1. Food
2. no food
3. drinks
4. exercise
5. no exercise
6. math tests
7. pop quizzes
8. your best friend just got a new "insert cool thing here"
9. cleaning your room
10. horseback riding
11. hormones
12. growing
13. heat
14. cold
15. puppies
16. mom and dad miscalculating carb counts
17. miscalculated carb counts printed on food packaging
18. waking up in the morning
19. not wanting to go to bed at night
20. butterflies
21. going to Costco
22. excitement
23. Disneyland
24. anything school related
25. little brothers
26. when dad says "have you finished your homework?"
27. not washing hands
28. eating more than 1 "free" snack
29. Thursdays
30. playing outside
31. playing inside
32. not playing outside
33. rainy days
34. sunny days
35. Mondays
36. hot showers
37. pizza
38. bananas
39. blue shirts
40. birthday presents
41. Halloween candy
42. going to Nana's house
43. walking down the hall
44. reading a book
45. orange socks
46. car rides
47. crying
48. eating the same lunch today as yesterday
49. laughing
50. kittens
51. breathing
52. stopping to smell the roses
53. Computer games
54. Sunsets

You see, here's the funny thing about diabetes. EVERYTHING can affect blood sugar. Or it won't. Maybe it will. It did last Tuesday. Today? Nope.

They say the definition of insanity is doing the same thing over and over and expecting different results.

The thing about type 1 diabetes that drives us insane? It's doing the same thing over and over and GETTING those different results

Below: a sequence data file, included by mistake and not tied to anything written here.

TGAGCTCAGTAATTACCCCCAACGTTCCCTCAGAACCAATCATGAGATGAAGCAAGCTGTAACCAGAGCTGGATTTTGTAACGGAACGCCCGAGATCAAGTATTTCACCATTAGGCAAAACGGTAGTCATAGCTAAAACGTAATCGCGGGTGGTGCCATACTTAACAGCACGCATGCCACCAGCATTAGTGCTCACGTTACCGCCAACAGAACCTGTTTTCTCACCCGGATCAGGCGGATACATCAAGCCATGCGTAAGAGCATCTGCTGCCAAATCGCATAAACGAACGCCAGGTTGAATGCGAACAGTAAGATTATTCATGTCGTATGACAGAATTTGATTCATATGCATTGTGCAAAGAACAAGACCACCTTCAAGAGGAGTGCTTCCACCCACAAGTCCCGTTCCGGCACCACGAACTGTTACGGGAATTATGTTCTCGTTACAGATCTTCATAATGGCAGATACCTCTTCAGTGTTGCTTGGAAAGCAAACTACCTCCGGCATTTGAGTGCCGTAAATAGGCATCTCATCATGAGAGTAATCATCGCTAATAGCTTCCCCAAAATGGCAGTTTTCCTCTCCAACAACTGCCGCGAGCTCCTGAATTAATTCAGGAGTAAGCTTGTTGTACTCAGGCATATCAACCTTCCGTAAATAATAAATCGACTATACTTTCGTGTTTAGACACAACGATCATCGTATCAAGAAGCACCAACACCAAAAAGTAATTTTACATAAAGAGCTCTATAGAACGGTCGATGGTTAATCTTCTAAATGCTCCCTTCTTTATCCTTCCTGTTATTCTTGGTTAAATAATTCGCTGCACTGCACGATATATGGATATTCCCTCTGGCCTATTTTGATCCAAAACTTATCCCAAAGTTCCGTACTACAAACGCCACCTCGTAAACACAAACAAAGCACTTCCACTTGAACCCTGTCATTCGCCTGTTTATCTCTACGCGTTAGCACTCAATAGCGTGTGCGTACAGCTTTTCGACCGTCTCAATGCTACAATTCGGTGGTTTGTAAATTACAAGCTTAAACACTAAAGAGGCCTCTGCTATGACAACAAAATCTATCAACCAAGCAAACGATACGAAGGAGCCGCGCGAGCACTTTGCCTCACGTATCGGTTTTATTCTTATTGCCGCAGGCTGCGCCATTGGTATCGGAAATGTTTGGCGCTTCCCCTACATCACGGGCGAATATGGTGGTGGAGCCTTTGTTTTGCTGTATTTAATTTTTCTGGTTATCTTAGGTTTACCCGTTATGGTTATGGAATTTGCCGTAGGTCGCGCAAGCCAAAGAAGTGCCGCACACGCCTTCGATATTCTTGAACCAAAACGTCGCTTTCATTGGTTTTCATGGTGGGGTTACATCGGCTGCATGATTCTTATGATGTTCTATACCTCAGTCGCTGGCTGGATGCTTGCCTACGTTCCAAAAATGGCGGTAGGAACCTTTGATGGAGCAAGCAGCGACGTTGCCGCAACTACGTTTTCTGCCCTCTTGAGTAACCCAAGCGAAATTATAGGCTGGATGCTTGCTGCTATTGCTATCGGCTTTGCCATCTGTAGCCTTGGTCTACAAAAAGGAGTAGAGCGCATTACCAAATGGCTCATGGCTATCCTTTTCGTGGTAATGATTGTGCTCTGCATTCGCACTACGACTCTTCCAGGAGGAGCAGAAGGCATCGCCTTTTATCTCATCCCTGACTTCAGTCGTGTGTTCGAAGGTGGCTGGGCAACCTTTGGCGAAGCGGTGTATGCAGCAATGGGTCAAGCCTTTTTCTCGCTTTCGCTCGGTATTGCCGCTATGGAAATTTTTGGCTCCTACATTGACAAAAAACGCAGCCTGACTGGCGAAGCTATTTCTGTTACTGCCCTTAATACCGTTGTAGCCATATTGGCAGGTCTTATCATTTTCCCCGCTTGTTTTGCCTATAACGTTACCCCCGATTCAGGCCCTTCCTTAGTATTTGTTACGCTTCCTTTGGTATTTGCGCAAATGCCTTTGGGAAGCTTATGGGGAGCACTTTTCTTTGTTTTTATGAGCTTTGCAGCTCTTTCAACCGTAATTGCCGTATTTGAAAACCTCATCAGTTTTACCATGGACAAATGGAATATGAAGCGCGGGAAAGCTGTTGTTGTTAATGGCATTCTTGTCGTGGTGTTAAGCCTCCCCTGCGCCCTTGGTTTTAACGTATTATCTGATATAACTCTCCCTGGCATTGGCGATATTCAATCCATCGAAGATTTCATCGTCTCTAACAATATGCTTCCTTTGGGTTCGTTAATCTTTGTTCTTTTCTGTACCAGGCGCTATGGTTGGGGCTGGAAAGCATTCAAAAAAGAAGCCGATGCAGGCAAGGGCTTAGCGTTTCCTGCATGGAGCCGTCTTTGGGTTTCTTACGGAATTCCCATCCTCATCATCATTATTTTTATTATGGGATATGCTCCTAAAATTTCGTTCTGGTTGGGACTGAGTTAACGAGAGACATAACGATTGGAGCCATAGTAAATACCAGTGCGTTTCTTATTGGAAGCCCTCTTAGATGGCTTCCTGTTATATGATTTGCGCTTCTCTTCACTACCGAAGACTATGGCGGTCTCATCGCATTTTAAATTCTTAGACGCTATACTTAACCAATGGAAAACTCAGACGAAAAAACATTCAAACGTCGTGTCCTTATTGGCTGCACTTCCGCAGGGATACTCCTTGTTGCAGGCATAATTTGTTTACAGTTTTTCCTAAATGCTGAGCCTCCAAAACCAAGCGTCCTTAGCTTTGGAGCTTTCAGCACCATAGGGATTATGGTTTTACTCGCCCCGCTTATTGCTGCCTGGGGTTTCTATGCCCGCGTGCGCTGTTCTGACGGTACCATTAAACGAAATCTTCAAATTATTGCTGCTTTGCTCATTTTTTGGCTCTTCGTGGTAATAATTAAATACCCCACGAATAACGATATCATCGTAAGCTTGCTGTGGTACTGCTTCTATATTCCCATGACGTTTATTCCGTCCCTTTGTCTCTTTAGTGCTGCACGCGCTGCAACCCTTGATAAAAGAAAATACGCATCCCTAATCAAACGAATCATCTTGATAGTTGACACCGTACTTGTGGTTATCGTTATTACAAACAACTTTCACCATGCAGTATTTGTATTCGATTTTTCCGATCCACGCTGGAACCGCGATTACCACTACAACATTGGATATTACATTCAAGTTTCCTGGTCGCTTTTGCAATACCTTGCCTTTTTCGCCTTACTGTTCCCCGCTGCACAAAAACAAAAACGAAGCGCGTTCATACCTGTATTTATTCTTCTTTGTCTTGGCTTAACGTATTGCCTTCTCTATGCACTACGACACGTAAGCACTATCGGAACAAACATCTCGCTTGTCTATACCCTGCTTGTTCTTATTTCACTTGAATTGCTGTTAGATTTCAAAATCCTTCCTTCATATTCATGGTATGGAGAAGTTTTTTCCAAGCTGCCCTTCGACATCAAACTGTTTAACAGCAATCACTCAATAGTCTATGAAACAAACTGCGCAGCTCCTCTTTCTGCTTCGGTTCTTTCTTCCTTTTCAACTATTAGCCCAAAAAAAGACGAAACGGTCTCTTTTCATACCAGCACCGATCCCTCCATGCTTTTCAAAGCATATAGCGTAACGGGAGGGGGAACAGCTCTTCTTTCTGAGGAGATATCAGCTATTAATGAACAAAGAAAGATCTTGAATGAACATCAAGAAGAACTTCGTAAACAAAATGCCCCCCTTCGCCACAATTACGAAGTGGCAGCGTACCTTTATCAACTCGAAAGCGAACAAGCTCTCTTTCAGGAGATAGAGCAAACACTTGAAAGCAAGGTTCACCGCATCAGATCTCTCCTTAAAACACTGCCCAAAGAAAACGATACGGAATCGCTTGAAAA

Comment below and keep the list going! What affects YOUR sugar????



Monday, April 22, 2013

Gotta have faith

Faith....in humanity...and in the general public has been challenged here as of late. The tragedies that have transpired over the last week have been heart breaking and gut wrenching, completely senseless and make me ache for those so closely affected.

The trust I have in the public has also been challenged in a "people of Walmart" kind of way, too. My new gig as a clinical trainer for a diabetes alert dog service organization has put me somewhat in the spotlight in my small community. Having a gorgeous dog or puppy, in a vest, as my constant companion has invited some interesting interactions while visiting different establishments.
"Is that your seeing eye dog???" As I'm holding my latte, a new bathing suit and bottle of vitamins at Target.
"Is your DOG diabetic!?" Yep, he also wears a tiny insulin pump.
"If I pet your dog, will it bite me??" Indeed, that's why I brought him here.
"Why can't your dog tell me if I have diabetes?" I'm pretty sure that giant Big Red you're drinking with your gut hanging out tells me you have diabetes.
"Paying that much for a service dog is why our country is in a financial crisis" -_-

Don't get me wrong, any opportunity I have to educate people about diabetes alert dogs is a good thing. But please just consider asking generalized questions.....instead of jumping to conclusions and saying asinine things that in no way make sense, or that possibly offend others.
It very much goes along with the stupid shit that people say about type 1:
"Did your mom feed you too much candy as a kid?"
"You/your kid will grow out of that, right??"